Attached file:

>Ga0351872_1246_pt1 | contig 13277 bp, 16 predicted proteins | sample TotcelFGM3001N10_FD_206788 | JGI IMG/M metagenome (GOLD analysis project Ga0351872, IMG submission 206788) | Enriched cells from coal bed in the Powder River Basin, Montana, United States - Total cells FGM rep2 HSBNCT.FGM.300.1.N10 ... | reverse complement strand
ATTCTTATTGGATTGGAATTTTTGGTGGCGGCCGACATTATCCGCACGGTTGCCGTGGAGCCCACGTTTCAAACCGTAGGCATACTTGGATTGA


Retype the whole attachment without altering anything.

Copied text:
>Ga0351872_1246_pt1 | contig 13277 bp, 16 predicted proteins | sample TotcelFGM3001N10_FD_206788 | JGI IMG/M metagenome (GOLD analysis project Ga0351872, IMG submission 206788) | Enriched cells from coal bed in the Powder River Basin, Montana, United States - Total cells FGM rep2 HSBNCT.FGM.300.1.N10 ... | reverse complement strand
ATTCTTATTGGATTGGAATTTTTGGTGGCGGCCGACATTATCCGCACGGTTGCCGTGGAGCCCACGTTTCAAACCGTAGGCATACTTGGATTGA